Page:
On any given weekend, the parking lot at Hidden Falls Regional Park in Auburn, CA, which offers access to 30 miles of trails, is often completely full by mid-morning, overflowing with hikers, horseback riders and mountain bikers. People are getting turned away from using the trails due to overcrowding.
But soon a new trail system, built by Placer Land Trust (PLT) in conjunction with Placer County, will offer additional trailheads and another 20 miles of trail. Stretching from Coon Creek to the Bear River and connecting the popular Hidden Falls Regional Park to over 3,600 acres of land protected by Placer Land Trust, the new 50-mile trail network will be the largest in the county and unparalleled in the Sierra Nevada foothills.
“We’re hoping to ease congestion on the trails and also alleviate the parking issue by adding an additional trailhead in the north, so there’s more access for outdoor recreation,” says Jeff Darlington, the Executive Director for Placer Land Trust. “While you see this type of trail network higher in the Sierra or on the coast, it’s unheard of in the foothills where private land ownership and parcel fragmentation makes large recreation areas almost impossible.”
In 2013 PLT kicked off its Trails and Recreation Capital Campaign with a goal of raising $750,000. PLT has nearly reached its goal, including two grants from REI totaling $55,000 that have already led to the completion of a 3-mile loop trail used for docent-led tours. PLT hopes to complete trail planning and permitting in 2016 with actual completion of the new trail system planned for 2017.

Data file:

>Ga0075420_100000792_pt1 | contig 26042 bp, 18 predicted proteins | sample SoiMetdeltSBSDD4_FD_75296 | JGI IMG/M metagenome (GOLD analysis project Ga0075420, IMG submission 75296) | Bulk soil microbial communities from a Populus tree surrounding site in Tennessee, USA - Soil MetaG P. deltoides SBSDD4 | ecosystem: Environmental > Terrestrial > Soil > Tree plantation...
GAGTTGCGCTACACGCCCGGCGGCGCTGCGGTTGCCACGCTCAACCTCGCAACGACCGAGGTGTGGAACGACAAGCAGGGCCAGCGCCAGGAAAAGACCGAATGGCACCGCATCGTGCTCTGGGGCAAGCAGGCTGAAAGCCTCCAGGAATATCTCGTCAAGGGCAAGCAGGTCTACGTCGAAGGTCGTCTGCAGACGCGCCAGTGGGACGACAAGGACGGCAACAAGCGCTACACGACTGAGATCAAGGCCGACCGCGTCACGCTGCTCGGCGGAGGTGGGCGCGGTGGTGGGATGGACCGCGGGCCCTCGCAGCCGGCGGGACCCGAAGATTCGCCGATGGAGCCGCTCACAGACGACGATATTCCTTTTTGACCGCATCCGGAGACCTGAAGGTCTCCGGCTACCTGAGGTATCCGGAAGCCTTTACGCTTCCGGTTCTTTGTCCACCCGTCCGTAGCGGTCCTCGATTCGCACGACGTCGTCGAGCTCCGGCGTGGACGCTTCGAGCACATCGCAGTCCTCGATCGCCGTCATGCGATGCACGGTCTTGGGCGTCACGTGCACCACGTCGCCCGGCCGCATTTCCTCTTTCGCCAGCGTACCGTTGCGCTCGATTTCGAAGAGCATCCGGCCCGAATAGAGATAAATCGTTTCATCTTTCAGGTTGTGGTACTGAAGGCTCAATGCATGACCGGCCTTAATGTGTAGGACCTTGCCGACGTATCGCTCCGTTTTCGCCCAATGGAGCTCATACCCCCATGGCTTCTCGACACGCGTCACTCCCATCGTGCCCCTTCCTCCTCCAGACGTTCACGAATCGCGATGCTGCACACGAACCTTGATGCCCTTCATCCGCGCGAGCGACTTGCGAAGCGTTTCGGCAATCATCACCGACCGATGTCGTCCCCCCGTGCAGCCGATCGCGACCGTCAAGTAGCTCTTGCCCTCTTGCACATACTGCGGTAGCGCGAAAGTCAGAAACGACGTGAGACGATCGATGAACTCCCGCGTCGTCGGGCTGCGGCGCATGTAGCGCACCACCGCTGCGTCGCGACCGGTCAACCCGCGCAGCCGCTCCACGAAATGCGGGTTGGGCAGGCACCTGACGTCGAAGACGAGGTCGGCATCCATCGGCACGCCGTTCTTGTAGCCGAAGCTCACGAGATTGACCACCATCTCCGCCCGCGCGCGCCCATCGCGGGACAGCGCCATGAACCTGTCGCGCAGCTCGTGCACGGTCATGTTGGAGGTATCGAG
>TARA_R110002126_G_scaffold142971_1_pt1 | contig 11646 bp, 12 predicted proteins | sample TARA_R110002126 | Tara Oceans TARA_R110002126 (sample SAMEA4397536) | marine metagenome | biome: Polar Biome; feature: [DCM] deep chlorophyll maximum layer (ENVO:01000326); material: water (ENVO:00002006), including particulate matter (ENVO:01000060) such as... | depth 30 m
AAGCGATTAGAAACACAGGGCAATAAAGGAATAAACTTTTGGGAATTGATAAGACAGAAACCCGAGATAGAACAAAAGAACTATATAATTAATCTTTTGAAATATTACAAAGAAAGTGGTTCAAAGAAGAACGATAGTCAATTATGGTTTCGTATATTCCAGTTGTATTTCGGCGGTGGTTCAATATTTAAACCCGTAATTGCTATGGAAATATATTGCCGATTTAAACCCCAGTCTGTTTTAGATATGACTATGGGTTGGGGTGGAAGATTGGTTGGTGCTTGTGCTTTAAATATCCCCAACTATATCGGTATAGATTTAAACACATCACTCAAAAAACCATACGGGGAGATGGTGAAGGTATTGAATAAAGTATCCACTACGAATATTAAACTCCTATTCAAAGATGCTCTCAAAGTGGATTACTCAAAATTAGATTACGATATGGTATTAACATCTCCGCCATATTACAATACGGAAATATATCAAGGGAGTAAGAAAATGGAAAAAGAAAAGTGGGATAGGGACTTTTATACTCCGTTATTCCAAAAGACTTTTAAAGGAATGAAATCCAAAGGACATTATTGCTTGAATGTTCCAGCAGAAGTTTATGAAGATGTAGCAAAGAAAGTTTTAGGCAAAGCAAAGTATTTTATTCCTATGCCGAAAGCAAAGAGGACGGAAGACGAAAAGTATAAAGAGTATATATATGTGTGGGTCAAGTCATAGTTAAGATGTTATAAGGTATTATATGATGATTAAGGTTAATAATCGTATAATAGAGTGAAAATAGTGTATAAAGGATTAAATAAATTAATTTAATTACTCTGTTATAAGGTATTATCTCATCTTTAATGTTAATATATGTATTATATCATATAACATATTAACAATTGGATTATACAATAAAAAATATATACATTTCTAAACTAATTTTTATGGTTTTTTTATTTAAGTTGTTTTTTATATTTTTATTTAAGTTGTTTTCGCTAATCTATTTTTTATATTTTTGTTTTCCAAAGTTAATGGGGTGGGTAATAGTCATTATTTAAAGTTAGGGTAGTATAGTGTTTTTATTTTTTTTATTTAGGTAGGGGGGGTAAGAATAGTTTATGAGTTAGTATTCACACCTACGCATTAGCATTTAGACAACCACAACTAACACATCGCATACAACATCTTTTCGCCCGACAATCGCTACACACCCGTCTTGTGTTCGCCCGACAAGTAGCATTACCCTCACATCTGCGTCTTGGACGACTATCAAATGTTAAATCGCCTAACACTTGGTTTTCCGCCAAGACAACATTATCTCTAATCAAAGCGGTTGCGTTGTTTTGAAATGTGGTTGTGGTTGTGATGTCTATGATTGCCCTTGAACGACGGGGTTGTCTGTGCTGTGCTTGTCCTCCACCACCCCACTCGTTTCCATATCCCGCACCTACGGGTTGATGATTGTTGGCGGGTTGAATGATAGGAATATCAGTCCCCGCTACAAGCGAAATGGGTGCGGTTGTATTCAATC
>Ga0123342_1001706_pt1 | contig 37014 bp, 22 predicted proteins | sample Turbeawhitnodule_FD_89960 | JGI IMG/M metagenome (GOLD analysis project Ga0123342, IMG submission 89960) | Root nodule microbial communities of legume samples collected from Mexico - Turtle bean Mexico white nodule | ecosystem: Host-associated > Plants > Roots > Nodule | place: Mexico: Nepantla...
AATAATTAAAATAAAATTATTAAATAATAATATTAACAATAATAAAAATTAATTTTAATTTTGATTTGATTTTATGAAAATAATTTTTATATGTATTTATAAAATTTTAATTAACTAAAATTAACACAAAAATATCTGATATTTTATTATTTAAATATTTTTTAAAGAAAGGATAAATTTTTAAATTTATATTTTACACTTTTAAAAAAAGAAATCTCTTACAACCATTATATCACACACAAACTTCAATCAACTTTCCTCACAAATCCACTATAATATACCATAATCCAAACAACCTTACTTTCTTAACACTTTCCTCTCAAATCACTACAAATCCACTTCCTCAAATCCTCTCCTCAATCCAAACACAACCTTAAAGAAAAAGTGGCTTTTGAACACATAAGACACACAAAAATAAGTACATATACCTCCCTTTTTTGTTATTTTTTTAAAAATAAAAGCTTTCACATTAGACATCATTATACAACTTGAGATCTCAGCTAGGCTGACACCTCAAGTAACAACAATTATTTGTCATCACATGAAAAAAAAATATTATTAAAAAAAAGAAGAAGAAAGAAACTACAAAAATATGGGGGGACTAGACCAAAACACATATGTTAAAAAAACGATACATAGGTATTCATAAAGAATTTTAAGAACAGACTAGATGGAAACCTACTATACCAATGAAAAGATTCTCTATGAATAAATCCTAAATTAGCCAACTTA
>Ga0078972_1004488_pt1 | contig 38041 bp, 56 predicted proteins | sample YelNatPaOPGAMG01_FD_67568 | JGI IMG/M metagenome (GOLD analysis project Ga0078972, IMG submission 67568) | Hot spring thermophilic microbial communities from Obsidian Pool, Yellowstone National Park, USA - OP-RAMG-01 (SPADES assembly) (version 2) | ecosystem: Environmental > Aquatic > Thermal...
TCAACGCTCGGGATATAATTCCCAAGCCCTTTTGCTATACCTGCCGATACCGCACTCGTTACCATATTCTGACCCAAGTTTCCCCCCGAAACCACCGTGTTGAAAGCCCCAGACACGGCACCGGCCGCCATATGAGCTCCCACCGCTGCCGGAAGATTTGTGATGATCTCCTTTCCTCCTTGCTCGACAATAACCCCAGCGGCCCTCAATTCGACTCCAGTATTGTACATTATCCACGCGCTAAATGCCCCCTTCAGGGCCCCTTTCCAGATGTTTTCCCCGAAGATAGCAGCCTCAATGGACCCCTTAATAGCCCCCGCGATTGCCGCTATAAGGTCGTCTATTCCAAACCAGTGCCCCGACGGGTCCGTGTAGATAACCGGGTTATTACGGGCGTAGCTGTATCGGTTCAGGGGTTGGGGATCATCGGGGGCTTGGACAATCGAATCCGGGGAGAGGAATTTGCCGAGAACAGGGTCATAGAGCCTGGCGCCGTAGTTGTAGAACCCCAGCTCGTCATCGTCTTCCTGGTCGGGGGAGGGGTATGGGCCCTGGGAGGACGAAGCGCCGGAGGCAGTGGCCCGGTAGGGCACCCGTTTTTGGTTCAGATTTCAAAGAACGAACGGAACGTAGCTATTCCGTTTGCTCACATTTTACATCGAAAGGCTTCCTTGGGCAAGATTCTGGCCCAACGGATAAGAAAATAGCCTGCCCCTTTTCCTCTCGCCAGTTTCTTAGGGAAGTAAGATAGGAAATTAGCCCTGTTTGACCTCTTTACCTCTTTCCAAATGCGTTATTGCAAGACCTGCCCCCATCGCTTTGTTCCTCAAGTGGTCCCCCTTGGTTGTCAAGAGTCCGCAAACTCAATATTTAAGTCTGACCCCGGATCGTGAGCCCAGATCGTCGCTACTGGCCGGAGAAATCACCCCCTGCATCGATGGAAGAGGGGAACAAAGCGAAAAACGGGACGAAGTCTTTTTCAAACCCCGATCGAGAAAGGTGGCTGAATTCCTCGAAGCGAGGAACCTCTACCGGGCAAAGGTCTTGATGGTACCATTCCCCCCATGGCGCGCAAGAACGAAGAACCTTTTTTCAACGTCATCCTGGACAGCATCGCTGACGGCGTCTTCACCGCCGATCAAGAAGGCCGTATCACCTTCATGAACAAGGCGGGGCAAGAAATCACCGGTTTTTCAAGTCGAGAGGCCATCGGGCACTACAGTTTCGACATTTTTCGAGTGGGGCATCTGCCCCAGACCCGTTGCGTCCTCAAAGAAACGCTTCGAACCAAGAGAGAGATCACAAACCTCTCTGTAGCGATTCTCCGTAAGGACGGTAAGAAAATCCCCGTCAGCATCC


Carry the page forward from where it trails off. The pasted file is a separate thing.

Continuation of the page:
Auburn, located between Sacramento and Tahoe, has been called the “Endurance Capital of the World” for its high population of endurance athletes and for the number of long-distance events that take place in the former gold mining town. The 100-mile Western States Endurance Run and the 100-mile Tevis Cup equestrian ride, for example, end in Auburn. With the completion of the new trail system, Auburn could host even more events that utilize the rugged 50-mile trail system.
The trails, which will be multi-use and open to all, will traverse several major PLT preserves and oak woodlands that are home to an incredible diversity of wildlife such as woodpeckers, owls, river otters, ring-tailed cats, deer, bobcats and much more. Much of the land the trail system will cross is currently private property and hasn’t been opened to the public before.
“We’ve protected this landscape, over 3,600 acres, because it’s important to our quality of life, and we want people to get out and see some of the amazing natural wonders this land has to offer,” Darlington says. “Our mission is to permanently protect natural and agricultural lands, not only for the plants and animals, but also to provide a place for people to have adventures and make memories, now and forever..”
REI will donate $5.9 million in 2015 to help care for and increase access to more than 1,000 outdoor places in the U.S.